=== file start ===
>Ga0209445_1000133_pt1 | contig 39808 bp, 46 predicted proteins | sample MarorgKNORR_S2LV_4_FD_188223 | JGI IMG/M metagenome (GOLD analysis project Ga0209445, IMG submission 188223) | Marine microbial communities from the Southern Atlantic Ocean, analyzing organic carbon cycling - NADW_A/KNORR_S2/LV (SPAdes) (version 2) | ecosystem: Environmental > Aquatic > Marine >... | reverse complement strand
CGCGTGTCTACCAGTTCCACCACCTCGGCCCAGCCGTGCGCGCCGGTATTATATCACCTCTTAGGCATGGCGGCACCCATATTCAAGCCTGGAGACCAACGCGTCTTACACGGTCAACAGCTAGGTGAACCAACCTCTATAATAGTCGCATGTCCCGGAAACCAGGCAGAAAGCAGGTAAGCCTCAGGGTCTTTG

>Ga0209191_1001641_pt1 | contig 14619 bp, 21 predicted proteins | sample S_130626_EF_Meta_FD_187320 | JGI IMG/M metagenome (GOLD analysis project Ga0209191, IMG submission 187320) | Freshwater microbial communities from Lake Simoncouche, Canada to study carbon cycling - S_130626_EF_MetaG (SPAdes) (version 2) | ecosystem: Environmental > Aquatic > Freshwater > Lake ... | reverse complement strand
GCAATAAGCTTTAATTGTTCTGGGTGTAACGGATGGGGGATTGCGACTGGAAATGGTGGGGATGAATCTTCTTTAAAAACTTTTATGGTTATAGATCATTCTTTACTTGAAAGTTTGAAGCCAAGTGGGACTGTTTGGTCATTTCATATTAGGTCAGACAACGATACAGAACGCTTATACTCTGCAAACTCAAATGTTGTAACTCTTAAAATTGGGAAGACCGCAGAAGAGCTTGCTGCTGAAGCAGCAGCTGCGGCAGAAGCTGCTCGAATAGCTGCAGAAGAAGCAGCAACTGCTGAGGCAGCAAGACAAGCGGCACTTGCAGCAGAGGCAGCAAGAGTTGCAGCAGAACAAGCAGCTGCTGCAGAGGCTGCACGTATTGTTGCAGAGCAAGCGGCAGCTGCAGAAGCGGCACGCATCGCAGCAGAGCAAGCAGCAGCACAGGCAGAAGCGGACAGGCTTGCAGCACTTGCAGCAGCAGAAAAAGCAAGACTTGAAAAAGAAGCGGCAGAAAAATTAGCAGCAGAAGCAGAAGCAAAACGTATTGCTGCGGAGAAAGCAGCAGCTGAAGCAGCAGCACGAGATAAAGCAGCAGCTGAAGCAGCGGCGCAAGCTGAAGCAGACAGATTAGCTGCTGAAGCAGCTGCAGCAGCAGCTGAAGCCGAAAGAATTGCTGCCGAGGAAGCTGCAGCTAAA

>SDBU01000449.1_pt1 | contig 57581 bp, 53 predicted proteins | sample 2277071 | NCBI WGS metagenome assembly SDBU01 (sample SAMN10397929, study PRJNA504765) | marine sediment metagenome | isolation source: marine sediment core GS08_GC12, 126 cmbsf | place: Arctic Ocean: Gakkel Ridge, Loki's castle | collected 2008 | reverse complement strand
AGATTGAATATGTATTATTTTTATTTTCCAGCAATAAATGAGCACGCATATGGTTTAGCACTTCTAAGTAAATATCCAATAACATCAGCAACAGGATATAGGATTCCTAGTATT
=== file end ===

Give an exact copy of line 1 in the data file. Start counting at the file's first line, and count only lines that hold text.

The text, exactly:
>Ga0209445_1000133_pt1 | contig 39808 bp, 46 predicted proteins | sample MarorgKNORR_S2LV_4_FD_188223 | JGI IMG/M metagenome (GOLD analysis project Ga0209445, IMG submission 188223) | Marine microbial communities from the Southern Atlantic Ocean, analyzing organic carbon cycling - NADW_A/KNORR_S2/LV (SPAdes) (version 2) | ecosystem: Environmental > Aquatic > Marine >... | reverse complement strand